“Being confident of this, that he who began a good work in you will carry it on to completionuntil the day of Christ Jesus.”Philippians 1:6 NIV
Encouragement can come in many forms. Sometimes it is the courageous, honest words of afriend or loved one that help us make a course correction away from self-defeating and limiting behavior.
Such words were spoken to me one cold and windy morning. Perhaps a little background might help.
As a young person I was very ambitious. Impatience, fueled by an intense desire to succeed, led meto forego college and start my first business straight out of high school. I was not suspicious or afraidof “get rich quick” schemes; on the contrary, I wanted to get rich, and the quicker, the better.
By my mid-twenties my drive had propelled me to a level of success that included fancy cars, a beautifulhome, international travel, and as my playground. All this was clear evidence that I had joined the ranksof those who had “made it.”
At the age of twenty-eight my business failed. Having merged my whole identity with the business, whenit disintegrated, so did I. Besides having nothing, I felt I was nothing. The downhill slide was slow, steadyand painful. Convinced that I had blown the most wonderful opportunity life would ever present, I saw nopromise in the future whatsoever.
I took refuge in late nights out with friends, which severely threatened my marriage. Ironically, it wasmy wife who rescued me.
One morning I came to the breakfast table nursing a king-sized hangover-not exactly a time when oneis looking for advice! However, my receptiveness was of no concern to my wife, who was determinedto confront me with the truth.
Quietly, slowly and succinctly, she uttered words that will be indelibly imprinted on my mind:
“David, you are becoming so ordinary.”
Ordinary! Ordinary! The words seared my fuzzy brain and haunted me for the rest of the day. At mycore I had long believed that there was no such thing as an ordinary human being. “What have you beendoing?” I asked myself. “Two years ago you were on top of the world and now you have plunged toinconceivable depths.”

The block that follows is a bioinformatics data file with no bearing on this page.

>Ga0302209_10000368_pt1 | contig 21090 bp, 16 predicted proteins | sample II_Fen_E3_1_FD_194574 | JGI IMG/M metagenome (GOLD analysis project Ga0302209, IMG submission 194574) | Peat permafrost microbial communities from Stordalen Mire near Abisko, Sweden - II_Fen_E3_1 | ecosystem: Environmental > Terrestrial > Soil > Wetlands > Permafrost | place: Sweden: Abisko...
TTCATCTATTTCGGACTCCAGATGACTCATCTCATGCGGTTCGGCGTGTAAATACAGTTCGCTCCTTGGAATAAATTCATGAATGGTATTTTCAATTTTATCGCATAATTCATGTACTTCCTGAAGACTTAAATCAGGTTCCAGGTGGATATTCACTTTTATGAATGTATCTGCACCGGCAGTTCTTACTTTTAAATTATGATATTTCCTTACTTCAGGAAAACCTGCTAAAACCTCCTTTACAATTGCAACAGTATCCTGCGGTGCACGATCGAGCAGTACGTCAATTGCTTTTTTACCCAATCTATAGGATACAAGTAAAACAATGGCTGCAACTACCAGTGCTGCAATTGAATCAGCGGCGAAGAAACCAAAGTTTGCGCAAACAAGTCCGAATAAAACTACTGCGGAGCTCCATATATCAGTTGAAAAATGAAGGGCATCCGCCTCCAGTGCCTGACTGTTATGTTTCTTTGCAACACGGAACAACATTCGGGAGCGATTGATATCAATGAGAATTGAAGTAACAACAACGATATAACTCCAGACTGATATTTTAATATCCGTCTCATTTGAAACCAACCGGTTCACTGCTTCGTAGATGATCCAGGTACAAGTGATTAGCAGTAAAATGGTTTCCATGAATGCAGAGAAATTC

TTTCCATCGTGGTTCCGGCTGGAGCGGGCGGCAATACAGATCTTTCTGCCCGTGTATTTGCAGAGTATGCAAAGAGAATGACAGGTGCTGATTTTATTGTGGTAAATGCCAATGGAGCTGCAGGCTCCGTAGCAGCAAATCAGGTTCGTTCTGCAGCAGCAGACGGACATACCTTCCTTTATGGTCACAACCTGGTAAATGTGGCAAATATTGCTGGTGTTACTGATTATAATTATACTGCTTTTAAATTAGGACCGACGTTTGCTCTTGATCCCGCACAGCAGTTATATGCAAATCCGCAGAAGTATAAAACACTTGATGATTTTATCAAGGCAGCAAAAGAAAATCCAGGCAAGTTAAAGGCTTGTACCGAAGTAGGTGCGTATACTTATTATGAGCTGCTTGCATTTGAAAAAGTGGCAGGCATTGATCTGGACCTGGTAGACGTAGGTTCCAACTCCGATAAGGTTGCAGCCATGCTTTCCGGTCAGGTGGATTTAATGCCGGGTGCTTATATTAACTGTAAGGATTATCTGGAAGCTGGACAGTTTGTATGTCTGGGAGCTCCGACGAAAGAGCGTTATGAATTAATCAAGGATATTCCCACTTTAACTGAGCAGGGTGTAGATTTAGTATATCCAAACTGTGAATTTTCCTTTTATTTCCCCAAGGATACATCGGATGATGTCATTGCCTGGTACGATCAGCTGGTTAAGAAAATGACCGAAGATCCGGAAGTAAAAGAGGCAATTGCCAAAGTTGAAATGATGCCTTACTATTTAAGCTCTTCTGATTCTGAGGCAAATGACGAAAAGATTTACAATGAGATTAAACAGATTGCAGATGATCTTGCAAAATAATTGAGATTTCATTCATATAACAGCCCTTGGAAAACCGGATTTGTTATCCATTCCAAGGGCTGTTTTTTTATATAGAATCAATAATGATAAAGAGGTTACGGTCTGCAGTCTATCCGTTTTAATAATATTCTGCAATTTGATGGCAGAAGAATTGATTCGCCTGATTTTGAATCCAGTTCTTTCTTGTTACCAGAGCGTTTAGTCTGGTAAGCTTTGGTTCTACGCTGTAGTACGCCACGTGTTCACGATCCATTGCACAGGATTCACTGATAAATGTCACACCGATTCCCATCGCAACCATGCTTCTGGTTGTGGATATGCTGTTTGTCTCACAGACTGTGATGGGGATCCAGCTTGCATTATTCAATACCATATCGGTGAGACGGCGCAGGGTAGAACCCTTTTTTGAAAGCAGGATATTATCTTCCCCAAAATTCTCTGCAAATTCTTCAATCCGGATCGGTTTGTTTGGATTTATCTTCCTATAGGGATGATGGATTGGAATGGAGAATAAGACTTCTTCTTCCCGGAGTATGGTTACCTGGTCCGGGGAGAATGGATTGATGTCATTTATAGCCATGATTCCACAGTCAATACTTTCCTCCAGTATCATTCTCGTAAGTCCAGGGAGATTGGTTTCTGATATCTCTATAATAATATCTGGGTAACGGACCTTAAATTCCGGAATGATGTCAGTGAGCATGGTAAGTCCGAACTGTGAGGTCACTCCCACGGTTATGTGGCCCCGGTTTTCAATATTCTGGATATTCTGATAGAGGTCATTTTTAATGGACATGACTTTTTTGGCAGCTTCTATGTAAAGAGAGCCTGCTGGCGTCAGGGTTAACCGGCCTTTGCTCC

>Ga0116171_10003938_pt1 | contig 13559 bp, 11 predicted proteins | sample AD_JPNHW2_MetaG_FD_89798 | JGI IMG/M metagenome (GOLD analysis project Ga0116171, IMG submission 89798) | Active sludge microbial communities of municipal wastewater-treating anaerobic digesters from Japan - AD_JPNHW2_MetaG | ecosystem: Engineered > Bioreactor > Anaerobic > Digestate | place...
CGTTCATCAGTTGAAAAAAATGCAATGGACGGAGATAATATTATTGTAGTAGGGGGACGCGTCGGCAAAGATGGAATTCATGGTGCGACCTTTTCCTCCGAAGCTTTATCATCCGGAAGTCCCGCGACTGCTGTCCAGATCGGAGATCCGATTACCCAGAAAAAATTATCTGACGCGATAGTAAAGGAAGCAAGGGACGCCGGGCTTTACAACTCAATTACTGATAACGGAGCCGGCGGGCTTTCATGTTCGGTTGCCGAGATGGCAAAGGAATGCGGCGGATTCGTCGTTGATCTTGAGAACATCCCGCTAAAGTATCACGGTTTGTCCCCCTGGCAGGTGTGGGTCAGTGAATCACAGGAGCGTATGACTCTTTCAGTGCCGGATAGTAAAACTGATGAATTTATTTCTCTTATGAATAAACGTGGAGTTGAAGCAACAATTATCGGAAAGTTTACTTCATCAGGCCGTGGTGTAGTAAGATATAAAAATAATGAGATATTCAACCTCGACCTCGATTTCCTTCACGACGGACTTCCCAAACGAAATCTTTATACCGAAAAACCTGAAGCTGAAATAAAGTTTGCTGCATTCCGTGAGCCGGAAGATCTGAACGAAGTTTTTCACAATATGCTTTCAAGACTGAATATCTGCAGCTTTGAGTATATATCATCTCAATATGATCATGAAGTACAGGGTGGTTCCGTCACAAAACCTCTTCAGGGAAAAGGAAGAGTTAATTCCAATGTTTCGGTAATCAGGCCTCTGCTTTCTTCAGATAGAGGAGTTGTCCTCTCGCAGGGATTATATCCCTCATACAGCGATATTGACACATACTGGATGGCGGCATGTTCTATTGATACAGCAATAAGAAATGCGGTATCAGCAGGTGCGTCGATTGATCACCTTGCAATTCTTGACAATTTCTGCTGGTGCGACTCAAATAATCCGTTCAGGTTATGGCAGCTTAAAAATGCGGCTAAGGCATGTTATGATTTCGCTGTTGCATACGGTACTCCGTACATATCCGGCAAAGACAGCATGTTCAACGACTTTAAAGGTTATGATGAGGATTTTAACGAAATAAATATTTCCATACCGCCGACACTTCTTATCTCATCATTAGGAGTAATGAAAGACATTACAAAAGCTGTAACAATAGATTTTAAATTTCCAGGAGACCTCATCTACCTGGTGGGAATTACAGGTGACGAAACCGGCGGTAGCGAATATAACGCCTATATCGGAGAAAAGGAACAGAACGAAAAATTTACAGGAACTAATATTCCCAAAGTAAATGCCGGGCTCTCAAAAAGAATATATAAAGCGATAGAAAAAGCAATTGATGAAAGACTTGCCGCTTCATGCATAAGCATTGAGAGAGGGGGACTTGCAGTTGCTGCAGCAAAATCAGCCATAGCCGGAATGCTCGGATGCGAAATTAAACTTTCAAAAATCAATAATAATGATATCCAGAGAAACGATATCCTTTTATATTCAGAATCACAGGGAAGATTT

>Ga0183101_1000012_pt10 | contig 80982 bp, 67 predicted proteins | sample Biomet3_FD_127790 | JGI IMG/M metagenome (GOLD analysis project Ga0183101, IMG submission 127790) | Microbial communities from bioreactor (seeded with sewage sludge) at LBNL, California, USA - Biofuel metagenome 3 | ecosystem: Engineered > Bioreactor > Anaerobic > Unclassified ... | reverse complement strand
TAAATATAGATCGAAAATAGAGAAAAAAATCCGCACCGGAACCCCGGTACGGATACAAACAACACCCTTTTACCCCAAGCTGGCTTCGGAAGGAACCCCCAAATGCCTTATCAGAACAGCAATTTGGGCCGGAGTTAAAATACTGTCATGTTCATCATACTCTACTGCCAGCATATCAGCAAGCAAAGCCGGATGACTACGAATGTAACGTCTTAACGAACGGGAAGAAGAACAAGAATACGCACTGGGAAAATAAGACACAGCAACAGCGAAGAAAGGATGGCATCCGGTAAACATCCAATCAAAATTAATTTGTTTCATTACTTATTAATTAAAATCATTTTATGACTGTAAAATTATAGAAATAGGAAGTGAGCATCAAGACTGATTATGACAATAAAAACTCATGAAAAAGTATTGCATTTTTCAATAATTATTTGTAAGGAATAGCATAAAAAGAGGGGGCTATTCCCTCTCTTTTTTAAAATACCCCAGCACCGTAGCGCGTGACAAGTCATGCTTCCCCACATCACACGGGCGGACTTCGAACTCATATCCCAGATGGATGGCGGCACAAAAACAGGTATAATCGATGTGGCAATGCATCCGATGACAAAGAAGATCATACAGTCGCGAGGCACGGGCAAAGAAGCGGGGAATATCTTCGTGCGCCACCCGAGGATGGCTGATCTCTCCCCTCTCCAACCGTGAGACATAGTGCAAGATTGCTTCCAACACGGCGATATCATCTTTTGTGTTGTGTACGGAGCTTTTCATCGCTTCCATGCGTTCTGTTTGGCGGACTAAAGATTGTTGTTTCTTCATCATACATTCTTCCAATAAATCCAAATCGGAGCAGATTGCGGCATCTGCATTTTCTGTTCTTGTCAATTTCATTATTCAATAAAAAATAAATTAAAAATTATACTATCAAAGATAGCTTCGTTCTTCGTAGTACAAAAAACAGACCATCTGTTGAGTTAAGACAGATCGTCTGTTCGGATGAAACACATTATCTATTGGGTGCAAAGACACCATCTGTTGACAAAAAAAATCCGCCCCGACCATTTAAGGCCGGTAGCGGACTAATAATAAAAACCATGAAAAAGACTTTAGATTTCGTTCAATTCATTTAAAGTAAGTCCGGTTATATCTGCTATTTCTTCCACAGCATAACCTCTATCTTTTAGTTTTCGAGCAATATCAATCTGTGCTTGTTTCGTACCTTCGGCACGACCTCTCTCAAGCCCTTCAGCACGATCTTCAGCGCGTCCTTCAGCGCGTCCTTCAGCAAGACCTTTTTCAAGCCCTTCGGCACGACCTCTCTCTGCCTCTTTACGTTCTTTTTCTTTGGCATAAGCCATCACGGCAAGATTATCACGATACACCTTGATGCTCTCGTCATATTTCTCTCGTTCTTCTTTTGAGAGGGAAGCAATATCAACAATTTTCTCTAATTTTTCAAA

Insight and learning comes only when one is open and ready. My wife’s words had left me a vulnerable,yet willing, student. I immediately received what is known as a blinding glimpse of the obvious.
So life had been unfair to me. So what?
Had it not been unfair to millions of others?
Had many of them not faced far worse circumstances?
Had they accepted defeat?
My reaction for two years had been to be a victim and to remain a victim. My behavior of blaming,excuse making and finger pointing was getting me nowhere. The guidepost to a positive future flashedlike a neon sign: personal responsibility.
It was a road that I knew would not be easy, but upon which I was ready to embark without theslightest hesitation.
Since that morning, I have built a successful new business, written several books, produced films, and beena guest speaker at conferences all over the world. There has been no greater learning for me than within theevents and circumstances of our lives is the wisdom upon which to build our futures.
My life has taught me that mistakes don’t matter, failure doesn’t matter. What matters is that we continueto move forward and grow from our experiences. Hal Prince, the famous Broadway producer, said:“Anyone who hasn’t had a failure is an amateur.”
My wife, Jo, has passed away. Her words from many years ago, spoken with candor yet great love,are my ongoing encouragement to settle for nothing less than the extraordinary.
From: “The Push – The Power of Encouragement” by David McNally and Mac Anderson.Reprinted by permission of Simple Truths (c) 2011. In order to protect the rights of the copyright holder,no portion of this publication may be reproduced without prior written consent. All rights reserved.